The January 6, 2021 coup has led to the largest federal investigation in history. As the nation’s eyes are turned towards the multi-faceted legal proceedings, there is a lot of mythology, ignorance, and curiosity around what happens next. This is an attempt to explain the process. As always, this is not legal advice.
For cases pertaining to the coup, see the detail page.
What happens next with the investigation?
The investigation will lead to a number of criminal charges. The justice system is complex, but there are only a few ways that an accused can be convicted or acquitted in a court of law.
First, in many cases, a criminal complaint will be issued. This can happen either after an arrest by a police officer on the scene, or after an investigation by a law enforcement officer. A criminal complaint is usually sworn by a law enforcement officer with the intent of either obtaining an arrest warrant, if the defendant is not in custody, or for charging a defendant who was arrested on probable cause.
After the complaint is filed and the defendant is arrested and arraigned, prosecutors will either drop the charges or proceed towards a grand jury indictment. Here, new evidence can lead to more significant charges or modifications of the complaint charges.
If a defendant elects to plead guilty, they can waive their right to an indictment and plead to a set of charges agreed on with the prosecutor, which may be different than the complaint charges.
If a true bill is signed by a grand jury, then the defendant is indicted and will proceed to a criminal trial. The defendant can still plead guilty at any point. Moreover, indictments can change based on new evidence, called a superseding indictment.
Finally, the complaint process is not strictly necessary. The ongoing investigation can result in charges being brought by direct indictment, where the prosecutor puts the evidence before the grand jury, and if indicted, a judge will sign a warrant for the defendant’s arrest. Grand juries can be open for 18 months or more, so it is likely to expect that charges can be brought for many years after the event.
Why are the charges so weak?
Many of the initial charges have been based on a Charging Complaint. This is a sworn statement by a law enforcement officer done to obtain an arrest warrant. These are not the final charges. As the investigation proceeds, investigators may find more evidence of other crimes being committed.
As the case proceeds, prosecutors will either move to indict or seek a plea deal. In either case, the evidence obtained during the investigation may lead to more significant charges, including serious felonies. The complaint charges are the bare minimum charges that an investigator has high confidence for a successful probable cause argument.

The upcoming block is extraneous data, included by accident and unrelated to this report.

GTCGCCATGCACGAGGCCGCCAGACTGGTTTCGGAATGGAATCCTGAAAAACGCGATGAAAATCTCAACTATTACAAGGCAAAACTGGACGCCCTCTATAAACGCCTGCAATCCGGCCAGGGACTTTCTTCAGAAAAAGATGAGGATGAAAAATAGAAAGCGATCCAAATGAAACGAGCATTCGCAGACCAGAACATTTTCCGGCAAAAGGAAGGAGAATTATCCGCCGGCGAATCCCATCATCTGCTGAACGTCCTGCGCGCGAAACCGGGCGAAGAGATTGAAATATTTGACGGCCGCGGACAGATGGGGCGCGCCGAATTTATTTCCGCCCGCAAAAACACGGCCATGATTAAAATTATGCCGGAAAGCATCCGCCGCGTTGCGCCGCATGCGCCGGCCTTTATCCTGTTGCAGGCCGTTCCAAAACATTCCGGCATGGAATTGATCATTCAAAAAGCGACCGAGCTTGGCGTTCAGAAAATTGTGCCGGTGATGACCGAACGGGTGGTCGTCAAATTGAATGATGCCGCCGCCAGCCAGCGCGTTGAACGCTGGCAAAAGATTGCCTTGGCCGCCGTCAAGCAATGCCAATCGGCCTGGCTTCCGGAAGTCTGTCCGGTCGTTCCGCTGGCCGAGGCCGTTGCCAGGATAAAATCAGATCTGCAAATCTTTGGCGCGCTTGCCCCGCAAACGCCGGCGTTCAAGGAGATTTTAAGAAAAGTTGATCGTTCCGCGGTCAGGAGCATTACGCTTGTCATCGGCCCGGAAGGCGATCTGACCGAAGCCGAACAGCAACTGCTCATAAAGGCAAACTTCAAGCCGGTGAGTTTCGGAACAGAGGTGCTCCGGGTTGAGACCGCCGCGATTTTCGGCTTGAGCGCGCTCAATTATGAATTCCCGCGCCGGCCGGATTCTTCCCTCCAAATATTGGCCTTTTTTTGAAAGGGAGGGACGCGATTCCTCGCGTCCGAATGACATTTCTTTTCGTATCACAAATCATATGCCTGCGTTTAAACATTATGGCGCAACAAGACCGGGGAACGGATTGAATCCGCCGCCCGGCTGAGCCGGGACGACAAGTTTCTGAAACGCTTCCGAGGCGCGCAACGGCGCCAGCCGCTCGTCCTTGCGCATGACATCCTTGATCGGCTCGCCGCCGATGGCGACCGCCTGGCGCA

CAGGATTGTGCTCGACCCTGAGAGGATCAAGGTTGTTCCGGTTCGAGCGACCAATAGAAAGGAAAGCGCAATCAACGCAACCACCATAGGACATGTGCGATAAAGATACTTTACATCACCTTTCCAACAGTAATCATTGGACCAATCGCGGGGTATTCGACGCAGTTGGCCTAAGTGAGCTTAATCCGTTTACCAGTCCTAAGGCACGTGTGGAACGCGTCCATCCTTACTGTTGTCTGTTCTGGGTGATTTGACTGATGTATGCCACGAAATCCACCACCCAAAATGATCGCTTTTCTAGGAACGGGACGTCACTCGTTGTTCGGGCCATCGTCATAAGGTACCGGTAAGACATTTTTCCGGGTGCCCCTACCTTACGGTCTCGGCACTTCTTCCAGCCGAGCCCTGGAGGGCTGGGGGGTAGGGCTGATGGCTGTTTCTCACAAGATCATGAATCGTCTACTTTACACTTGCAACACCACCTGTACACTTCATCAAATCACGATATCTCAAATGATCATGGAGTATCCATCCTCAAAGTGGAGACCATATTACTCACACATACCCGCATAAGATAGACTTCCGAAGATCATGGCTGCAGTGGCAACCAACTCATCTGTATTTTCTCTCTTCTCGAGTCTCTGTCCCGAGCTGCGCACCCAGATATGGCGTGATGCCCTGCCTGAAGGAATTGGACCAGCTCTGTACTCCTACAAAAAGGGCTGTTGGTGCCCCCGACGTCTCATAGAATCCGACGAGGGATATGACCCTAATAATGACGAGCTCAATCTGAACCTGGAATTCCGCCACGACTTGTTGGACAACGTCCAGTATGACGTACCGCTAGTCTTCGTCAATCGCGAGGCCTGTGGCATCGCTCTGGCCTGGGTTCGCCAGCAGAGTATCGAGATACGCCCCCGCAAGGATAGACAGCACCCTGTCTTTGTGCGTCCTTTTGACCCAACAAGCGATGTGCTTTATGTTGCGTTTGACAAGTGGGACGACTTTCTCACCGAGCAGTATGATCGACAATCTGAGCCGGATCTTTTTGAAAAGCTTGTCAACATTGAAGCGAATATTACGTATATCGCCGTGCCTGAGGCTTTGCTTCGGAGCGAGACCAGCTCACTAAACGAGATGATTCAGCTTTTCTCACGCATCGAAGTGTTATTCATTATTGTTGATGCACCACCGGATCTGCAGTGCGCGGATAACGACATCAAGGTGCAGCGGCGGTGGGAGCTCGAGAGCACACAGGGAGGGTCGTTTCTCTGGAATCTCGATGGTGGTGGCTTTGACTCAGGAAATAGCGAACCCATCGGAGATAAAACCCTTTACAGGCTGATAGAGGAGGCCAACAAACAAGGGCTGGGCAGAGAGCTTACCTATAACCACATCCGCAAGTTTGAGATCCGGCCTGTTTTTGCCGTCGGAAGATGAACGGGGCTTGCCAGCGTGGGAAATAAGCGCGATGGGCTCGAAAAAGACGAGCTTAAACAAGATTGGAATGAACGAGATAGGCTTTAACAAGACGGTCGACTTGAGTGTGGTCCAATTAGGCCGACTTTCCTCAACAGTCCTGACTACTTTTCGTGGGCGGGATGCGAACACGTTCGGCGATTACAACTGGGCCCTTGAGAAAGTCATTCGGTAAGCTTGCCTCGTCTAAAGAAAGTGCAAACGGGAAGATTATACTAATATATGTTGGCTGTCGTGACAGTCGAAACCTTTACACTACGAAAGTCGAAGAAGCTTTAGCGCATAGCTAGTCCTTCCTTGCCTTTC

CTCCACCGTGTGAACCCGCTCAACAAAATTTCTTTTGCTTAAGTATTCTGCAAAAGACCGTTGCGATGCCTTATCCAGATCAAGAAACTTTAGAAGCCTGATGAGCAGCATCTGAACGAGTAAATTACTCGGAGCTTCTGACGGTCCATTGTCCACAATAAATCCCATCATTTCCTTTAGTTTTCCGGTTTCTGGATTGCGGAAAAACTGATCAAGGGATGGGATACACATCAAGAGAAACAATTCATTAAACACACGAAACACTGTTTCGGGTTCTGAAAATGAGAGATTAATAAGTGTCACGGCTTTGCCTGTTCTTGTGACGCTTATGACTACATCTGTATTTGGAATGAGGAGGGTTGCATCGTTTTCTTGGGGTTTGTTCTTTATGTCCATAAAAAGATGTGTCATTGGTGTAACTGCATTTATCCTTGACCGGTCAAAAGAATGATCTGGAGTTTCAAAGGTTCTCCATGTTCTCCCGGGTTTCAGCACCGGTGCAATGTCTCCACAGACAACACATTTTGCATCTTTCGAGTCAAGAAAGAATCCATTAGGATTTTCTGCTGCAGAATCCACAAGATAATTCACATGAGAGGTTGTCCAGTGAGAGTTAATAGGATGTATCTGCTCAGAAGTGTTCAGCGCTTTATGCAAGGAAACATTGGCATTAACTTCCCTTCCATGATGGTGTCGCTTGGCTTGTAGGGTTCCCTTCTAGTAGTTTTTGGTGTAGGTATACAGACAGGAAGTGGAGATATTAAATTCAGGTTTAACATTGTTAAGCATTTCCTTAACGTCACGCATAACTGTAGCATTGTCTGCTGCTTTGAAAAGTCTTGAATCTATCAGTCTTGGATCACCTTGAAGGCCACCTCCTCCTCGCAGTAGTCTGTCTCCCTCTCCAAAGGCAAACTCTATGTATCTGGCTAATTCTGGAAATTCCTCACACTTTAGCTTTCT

Moreover, complaints can be amended and more significant charges can result. In any case, don’t fret over what appear to be softball charges at first. It is entirely reasonable to expect that in many cases, the charge sheet will get upgraded based on the results of the ongoing investigation.
Why are so many people getting bail?
Because some of the charges are fairly weak misdemeanors, there is not a good argument for significant bail. It is necessary to remember that bail is not supposed to be a punishment, it is supposed to be a guarantee that the defendant will show up for court.
In many cases, the coup participants left Washington, D.C. and traveled back to their home states, where they were arrested. In these cases, the local magistrate judge may opt for home confinement or bail with location monitoring, among many other options. However, because the charges are being brought in the District Court of the District of Columbia, the presiding judge there can issue a stay of any release order. This has already happened in a few cases. This can happen because the DC courts will be more aware of impending indictments, sealed complaints/indictments, or other details.
In any case, when the DC court intervenes, the defendant may be extradited to DC wherein a bond hearing will then be held. So don’t assume any bail decisions are final.
Does President Trump’s Executive Order about statues and monuments have a backfire effect?
Not really. The President does not have the power to write laws and create crimes; we have a President, not a king. What the President’s Executive Order did was direct the Justice Department to apply certain standards when investigating possible violations of existing statutes outlawing damage to certain federal property. The President does not have the authority to dictate to prosecutors that these charges be pursued.
Moreover, the President does not have power to affect sentencing. Sentencing for federal offenses is based on a complex calculation that involves the facts of the case and the defendant’s criminal history. Some enhancements, such as being the leader of a group, will add “points” to a sentencing score. Other factors can decrease this score, such as the acceptance of responsibility.
Once factoring in this score and the criminal history, a crime will result in a specific range of potential incarceration. A judge has discretion to set the sentencing above or below this limit, based on the statutory maxima, but in the vast majority of cases stays within the guideline recommendations.
Will the President issue a blanket pardon?
It’s impossible to predict, but probably not. The President is under impeachment and such an act would not weigh favorably for him. Moreover, the President does not care much about his people. During his campaign he claimed he would pay legal defenses for people who assault protesters, but that did not appear to happen.
Moreover, the legality of a blanket pardon is questionable, and not all participants, nor the extent of their crimes, are currently known.